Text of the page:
Energy Report: A Bridge Too Far

If paying ransom to Russian hackers to free the oil flow on the Colonial Pipeline, lifting the Jones Act, waiving EPA clean air restrictions in 17 states wasn’t enough to break the price of crude oil, how about the shutdown of a bridge over the Mississippi River that closed traffic to barges and created a massive selloff in grains that spilled over to the energy complex.

Successful Farmer reported that "on Tuesday, a bridge inspector discovered a “significant fracture” that has indefinitely closed the Hernando de Soto Bridge that carries Interstate 40 across the Mississippi River between Memphis, Tennessee, and West Memphis, Arkansas. As of Friday morning, there are currently 52 vessels with a total of 901 barges in the queue, according to the U.S. Coast Guard’s 8th District office. The Tennessee Department of Transportation (TDOT), in conjunction with the U.S. Coast Guard, is conducting an inspection on the cracked beam. “It will be up to TDOT officials to determine if the bridge is safe enough for maritime traffic,” Carlos Galarza, petty officer, Coast Guard’s 8th District, told Successful Farming late Thursday afternoon. On Thursday, the CME Group's farm markets fell sharply, due to the closure of the bridge. At the close, soybean prices had plunged 58¢, corn dropped its daily limit of 40¢. That grain market crash hurt oil whose ties to ethanol and biofuels are intertwined. One would expect a big bounce back if ship traffic is resumed because I am assuming the Chinese still need to eat even if the Mississippi is shut down for a while.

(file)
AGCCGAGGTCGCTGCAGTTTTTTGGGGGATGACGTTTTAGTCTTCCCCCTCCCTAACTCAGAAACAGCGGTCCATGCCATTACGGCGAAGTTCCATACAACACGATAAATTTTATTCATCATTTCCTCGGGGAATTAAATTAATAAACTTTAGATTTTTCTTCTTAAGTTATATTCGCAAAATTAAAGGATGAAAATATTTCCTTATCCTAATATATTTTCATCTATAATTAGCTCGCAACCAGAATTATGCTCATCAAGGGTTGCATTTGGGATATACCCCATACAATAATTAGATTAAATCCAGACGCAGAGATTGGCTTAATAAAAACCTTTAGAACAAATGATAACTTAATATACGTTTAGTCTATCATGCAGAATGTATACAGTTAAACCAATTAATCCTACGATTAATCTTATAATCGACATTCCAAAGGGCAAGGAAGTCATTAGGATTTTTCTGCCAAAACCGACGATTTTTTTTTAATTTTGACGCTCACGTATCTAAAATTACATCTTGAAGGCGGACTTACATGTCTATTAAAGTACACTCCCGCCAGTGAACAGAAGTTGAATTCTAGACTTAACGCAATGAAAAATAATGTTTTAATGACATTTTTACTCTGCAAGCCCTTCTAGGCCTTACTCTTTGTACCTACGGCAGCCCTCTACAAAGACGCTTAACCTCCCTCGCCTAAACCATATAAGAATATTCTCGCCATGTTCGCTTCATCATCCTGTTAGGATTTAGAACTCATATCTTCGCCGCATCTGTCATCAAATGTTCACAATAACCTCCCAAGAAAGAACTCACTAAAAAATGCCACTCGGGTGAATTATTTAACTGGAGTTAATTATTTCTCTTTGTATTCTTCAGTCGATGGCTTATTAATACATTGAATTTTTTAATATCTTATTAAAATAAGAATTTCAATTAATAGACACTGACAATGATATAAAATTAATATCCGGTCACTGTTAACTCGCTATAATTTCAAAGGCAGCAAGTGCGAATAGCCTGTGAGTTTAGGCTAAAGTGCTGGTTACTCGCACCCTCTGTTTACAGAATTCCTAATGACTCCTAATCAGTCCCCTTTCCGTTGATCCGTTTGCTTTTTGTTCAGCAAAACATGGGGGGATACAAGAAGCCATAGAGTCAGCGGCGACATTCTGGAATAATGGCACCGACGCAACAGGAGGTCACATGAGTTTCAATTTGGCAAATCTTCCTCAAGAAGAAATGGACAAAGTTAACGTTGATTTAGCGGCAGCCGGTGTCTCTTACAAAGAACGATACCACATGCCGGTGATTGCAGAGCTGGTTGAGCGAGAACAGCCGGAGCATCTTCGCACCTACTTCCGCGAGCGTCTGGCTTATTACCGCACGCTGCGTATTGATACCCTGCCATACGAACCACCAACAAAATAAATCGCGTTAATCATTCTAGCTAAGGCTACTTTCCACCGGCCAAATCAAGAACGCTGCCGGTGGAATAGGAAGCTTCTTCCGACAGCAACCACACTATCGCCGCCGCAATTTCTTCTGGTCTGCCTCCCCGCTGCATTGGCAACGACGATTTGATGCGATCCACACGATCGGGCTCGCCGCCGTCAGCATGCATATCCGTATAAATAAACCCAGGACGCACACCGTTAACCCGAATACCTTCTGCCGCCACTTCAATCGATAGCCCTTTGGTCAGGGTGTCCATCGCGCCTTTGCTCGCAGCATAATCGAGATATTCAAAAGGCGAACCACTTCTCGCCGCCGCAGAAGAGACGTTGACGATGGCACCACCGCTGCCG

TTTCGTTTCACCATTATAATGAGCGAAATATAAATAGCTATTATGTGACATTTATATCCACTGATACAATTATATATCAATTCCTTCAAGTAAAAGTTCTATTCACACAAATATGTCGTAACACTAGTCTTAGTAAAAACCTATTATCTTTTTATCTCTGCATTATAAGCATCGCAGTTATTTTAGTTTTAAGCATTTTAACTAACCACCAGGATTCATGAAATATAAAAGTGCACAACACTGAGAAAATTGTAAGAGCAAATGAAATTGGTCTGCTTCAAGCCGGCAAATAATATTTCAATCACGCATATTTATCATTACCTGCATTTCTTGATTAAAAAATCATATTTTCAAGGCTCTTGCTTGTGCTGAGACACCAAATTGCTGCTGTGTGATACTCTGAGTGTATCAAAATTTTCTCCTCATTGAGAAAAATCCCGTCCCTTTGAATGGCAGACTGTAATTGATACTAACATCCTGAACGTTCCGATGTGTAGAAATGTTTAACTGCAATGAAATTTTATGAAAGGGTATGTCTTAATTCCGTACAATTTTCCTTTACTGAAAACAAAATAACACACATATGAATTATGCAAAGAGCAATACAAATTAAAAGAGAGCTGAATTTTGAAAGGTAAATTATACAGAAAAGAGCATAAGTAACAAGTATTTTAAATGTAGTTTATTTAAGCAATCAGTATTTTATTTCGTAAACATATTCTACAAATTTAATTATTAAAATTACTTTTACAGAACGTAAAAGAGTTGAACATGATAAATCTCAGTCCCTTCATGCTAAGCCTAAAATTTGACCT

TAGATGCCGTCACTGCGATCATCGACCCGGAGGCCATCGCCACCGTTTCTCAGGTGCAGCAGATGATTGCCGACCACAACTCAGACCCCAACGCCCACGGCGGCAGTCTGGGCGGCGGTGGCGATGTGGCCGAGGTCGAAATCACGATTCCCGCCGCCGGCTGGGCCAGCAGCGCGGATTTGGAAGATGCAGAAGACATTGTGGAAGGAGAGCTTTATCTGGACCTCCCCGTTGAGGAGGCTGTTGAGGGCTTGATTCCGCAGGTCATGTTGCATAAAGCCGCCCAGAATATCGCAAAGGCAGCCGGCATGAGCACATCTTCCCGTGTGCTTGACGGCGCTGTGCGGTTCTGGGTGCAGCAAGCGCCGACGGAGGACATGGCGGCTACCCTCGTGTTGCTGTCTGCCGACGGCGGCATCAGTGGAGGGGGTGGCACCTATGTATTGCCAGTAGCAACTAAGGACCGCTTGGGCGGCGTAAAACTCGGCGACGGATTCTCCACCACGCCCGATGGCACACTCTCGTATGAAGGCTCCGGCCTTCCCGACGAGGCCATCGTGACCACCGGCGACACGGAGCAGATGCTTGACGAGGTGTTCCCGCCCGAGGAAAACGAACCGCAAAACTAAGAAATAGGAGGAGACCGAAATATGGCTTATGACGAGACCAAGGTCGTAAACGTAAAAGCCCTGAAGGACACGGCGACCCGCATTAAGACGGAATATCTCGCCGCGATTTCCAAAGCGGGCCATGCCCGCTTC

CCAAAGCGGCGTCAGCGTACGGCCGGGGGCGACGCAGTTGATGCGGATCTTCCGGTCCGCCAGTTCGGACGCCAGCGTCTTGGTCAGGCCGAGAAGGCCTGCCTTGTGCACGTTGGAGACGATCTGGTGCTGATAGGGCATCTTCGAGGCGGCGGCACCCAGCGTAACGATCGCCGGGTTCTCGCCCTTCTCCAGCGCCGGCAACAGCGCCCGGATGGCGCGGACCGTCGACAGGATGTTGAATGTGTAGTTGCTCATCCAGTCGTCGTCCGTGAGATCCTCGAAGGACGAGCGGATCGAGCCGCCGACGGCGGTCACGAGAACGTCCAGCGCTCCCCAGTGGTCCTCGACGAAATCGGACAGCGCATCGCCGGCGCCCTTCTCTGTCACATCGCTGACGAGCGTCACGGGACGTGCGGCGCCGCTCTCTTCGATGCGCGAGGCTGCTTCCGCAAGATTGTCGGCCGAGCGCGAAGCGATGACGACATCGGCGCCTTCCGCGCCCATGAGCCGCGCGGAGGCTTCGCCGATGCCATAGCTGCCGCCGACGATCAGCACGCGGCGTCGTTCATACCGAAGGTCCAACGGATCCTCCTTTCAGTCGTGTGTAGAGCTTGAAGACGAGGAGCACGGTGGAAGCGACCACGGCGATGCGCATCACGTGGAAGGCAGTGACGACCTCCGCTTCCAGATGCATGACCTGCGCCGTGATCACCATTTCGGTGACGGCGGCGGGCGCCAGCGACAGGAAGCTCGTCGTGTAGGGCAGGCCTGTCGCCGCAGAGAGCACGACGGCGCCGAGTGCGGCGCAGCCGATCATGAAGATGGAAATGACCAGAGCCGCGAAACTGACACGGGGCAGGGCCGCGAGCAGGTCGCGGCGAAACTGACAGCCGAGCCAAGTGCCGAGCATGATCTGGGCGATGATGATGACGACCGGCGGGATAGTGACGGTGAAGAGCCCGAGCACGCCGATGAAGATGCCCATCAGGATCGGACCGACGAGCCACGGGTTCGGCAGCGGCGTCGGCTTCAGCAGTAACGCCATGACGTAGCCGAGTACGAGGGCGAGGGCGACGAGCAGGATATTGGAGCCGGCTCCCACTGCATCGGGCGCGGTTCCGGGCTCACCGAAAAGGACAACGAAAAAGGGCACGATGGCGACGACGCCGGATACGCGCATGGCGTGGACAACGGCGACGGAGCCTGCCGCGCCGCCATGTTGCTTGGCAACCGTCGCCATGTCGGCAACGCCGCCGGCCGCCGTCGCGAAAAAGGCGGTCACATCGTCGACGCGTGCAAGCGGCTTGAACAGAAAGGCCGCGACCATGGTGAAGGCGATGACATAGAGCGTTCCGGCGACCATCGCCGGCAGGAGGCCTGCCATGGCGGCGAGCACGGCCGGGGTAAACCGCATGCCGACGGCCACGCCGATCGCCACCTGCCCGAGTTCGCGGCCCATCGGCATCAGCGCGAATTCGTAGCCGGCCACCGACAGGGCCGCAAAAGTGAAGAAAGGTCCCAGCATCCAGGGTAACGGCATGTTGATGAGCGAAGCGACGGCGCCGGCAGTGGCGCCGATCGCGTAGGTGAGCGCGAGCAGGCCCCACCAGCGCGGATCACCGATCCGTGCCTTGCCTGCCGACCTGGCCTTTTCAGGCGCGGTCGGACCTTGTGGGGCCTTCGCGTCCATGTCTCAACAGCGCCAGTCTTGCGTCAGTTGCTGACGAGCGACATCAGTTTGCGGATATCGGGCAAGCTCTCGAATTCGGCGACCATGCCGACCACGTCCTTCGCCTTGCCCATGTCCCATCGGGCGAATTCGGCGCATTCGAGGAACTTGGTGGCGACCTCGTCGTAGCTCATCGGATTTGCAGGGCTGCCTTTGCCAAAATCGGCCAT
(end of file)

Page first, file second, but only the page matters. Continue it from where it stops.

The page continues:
Side view of crop unrecognizable male refueling modern racing automobile in petrol station in evening

Image Source: Pexels

And our demand for oil will not go away because of the pipeline hack. Panic buying on gasoline caused shortages and havoc. Yet gas prices should peak as soon as more supply starts coming from the pipeline, because of the waiver of the Jones Act and EPA restrictions as well as supply on its way to the U.S. from Europe, the outlook for the summer still has us looking at the highest average prices we have seen in years.

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